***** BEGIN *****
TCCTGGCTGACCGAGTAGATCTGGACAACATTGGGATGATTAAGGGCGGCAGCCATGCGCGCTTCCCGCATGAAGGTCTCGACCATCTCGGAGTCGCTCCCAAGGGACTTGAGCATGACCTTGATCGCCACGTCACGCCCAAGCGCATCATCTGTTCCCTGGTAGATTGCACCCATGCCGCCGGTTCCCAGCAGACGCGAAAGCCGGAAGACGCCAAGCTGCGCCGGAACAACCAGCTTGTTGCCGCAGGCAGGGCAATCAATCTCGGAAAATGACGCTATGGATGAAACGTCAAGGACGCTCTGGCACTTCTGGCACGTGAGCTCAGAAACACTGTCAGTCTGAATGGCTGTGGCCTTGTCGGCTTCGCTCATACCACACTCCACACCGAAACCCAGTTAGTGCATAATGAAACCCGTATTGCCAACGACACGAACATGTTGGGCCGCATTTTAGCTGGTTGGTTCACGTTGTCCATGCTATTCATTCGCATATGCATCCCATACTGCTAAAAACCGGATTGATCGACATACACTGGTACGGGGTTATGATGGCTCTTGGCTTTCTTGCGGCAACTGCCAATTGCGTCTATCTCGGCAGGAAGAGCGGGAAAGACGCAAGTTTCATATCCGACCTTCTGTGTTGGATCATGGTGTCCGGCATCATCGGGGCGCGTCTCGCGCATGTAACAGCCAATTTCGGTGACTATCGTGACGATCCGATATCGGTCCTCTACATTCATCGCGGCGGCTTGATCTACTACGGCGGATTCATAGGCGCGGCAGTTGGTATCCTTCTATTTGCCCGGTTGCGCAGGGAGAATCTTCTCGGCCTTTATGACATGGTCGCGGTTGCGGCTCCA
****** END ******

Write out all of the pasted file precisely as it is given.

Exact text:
TCCTGGCTGACCGAGTAGATCTGGACAACATTGGGATGATTAAGGGCGGCAGCCATGCGCGCTTCCCGCATGAAGGTCTCGACCATCTCGGAGTCGCTCCCAAGGGACTTGAGCATGACCTTGATCGCCACGTCACGCCCAAGCGCATCATCTGTTCCCTGGTAGATTGCACCCATGCCGCCGGTTCCCAGCAGACGCGAAAGCCGGAAGACGCCAAGCTGCGCCGGAACAACCAGCTTGTTGCCGCAGGCAGGGCAATCAATCTCGGAAAATGACGCTATGGATGAAACGTCAAGGACGCTCTGGCACTTCTGGCACGTGAGCTCAGAAACACTGTCAGTCTGAATGGCTGTGGCCTTGTCGGCTTCGCTCATACCACACTCCACACCGAAACCCAGTTAGTGCATAATGAAACCCGTATTGCCAACGACACGAACATGTTGGGCCGCATTTTAGCTGGTTGGTTCACGTTGTCCATGCTATTCATTCGCATATGCATCCCATACTGCTAAAAACCGGATTGATCGACATACACTGGTACGGGGTTATGATGGCTCTTGGCTTTCTTGCGGCAACTGCCAATTGCGTCTATCTCGGCAGGAAGAGCGGGAAAGACGCAAGTTTCATATCCGACCTTCTGTGTTGGATCATGGTGTCCGGCATCATCGGGGCGCGTCTCGCGCATGTAACAGCCAATTTCGGTGACTATCGTGACGATCCGATATCGGTCCTCTACATTCATCGCGGCGGCTTGATCTACTACGGCGGATTCATAGGCGCGGCAGTTGGTATCCTTCTATTTGCCCGGTTGCGCAGGGAGAATCTTCTCGGCCTTTATGACATGGTCGCGGTTGCGGCTCCA